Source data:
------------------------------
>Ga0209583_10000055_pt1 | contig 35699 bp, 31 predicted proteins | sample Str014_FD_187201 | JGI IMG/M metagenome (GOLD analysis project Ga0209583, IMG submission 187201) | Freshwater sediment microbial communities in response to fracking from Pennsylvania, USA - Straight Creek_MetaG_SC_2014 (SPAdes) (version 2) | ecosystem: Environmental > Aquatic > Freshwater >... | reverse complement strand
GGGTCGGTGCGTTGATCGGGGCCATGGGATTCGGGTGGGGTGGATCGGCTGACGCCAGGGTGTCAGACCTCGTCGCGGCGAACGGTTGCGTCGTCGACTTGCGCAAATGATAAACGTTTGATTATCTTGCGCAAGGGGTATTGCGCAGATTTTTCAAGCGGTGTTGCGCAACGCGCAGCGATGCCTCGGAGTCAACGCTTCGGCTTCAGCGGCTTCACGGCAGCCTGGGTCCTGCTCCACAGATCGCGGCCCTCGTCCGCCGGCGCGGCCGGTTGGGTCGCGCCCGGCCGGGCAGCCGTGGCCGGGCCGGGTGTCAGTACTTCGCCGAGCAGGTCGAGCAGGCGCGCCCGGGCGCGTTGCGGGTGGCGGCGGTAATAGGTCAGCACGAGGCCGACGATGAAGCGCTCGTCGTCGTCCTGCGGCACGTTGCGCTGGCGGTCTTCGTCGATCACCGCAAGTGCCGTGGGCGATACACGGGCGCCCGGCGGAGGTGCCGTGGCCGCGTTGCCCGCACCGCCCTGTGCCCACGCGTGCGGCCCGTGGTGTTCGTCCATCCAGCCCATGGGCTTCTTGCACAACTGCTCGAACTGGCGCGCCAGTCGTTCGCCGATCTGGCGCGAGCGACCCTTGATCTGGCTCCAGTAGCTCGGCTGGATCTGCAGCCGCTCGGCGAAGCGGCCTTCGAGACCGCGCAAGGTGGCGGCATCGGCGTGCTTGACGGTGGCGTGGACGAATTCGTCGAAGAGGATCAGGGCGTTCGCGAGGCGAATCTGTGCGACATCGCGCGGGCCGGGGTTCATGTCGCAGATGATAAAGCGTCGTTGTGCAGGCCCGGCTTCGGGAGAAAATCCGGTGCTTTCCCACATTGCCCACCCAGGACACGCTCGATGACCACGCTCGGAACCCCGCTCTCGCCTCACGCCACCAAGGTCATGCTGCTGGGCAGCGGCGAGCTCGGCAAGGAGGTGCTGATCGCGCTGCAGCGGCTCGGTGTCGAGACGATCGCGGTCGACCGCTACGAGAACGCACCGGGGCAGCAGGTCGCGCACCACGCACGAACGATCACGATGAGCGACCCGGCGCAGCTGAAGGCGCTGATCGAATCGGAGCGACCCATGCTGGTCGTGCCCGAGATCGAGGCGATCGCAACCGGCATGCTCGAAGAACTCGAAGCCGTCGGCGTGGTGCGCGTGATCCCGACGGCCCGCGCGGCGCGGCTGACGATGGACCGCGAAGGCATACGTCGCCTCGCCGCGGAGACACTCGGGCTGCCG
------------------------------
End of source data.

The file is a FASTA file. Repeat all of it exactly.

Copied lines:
>Ga0209583_10000055_pt1 | contig 35699 bp, 31 predicted proteins | sample Str014_FD_187201 | JGI IMG/M metagenome (GOLD analysis project Ga0209583, IMG submission 187201) | Freshwater sediment microbial communities in response to fracking from Pennsylvania, USA - Straight Creek_MetaG_SC_2014 (SPAdes) (version 2) | ecosystem: Environmental > Aquatic > Freshwater >... | reverse complement strand
GGGTCGGTGCGTTGATCGGGGCCATGGGATTCGGGTGGGGTGGATCGGCTGACGCCAGGGTGTCAGACCTCGTCGCGGCGAACGGTTGCGTCGTCGACTTGCGCAAATGATAAACGTTTGATTATCTTGCGCAAGGGGTATTGCGCAGATTTTTCAAGCGGTGTTGCGCAACGCGCAGCGATGCCTCGGAGTCAACGCTTCGGCTTCAGCGGCTTCACGGCAGCCTGGGTCCTGCTCCACAGATCGCGGCCCTCGTCCGCCGGCGCGGCCGGTTGGGTCGCGCCCGGCCGGGCAGCCGTGGCCGGGCCGGGTGTCAGTACTTCGCCGAGCAGGTCGAGCAGGCGCGCCCGGGCGCGTTGCGGGTGGCGGCGGTAATAGGTCAGCACGAGGCCGACGATGAAGCGCTCGTCGTCGTCCTGCGGCACGTTGCGCTGGCGGTCTTCGTCGATCACCGCAAGTGCCGTGGGCGATACACGGGCGCCCGGCGGAGGTGCCGTGGCCGCGTTGCCCGCACCGCCCTGTGCCCACGCGTGCGGCCCGTGGTGTTCGTCCATCCAGCCCATGGGCTTCTTGCACAACTGCTCGAACTGGCGCGCCAGTCGTTCGCCGATCTGGCGCGAGCGACCCTTGATCTGGCTCCAGTAGCTCGGCTGGATCTGCAGCCGCTCGGCGAAGCGGCCTTCGAGACCGCGCAAGGTGGCGGCATCGGCGTGCTTGACGGTGGCGTGGACGAATTCGTCGAAGAGGATCAGGGCGTTCGCGAGGCGAATCTGTGCGACATCGCGCGGGCCGGGGTTCATGTCGCAGATGATAAAGCGTCGTTGTGCAGGCCCGGCTTCGGGAGAAAATCCGGTGCTTTCCCACATTGCCCACCCAGGACACGCTCGATGACCACGCTCGGAACCCCGCTCTCGCCTCACGCCACCAAGGTCATGCTGCTGGGCAGCGGCGAGCTCGGCAAGGAGGTGCTGATCGCGCTGCAGCGGCTCGGTGTCGAGACGATCGCGGTCGACCGCTACGAGAACGCACCGGGGCAGCAGGTCGCGCACCACGCACGAACGATCACGATGAGCGACCCGGCGCAGCTGAAGGCGCTGATCGAATCGGAGCGACCCATGCTGGTCGTGCCCGAGATCGAGGCGATCGCAACCGGCATGCTCGAAGAACTCGAAGCCGTCGGCGTGGTGCGCGTGATCCCGACGGCCCGCGCGGCGCGGCTGACGATGGACCGCGAAGGCATACGTCGCCTCGCCGCGGAGACACTCGGGCTGCCG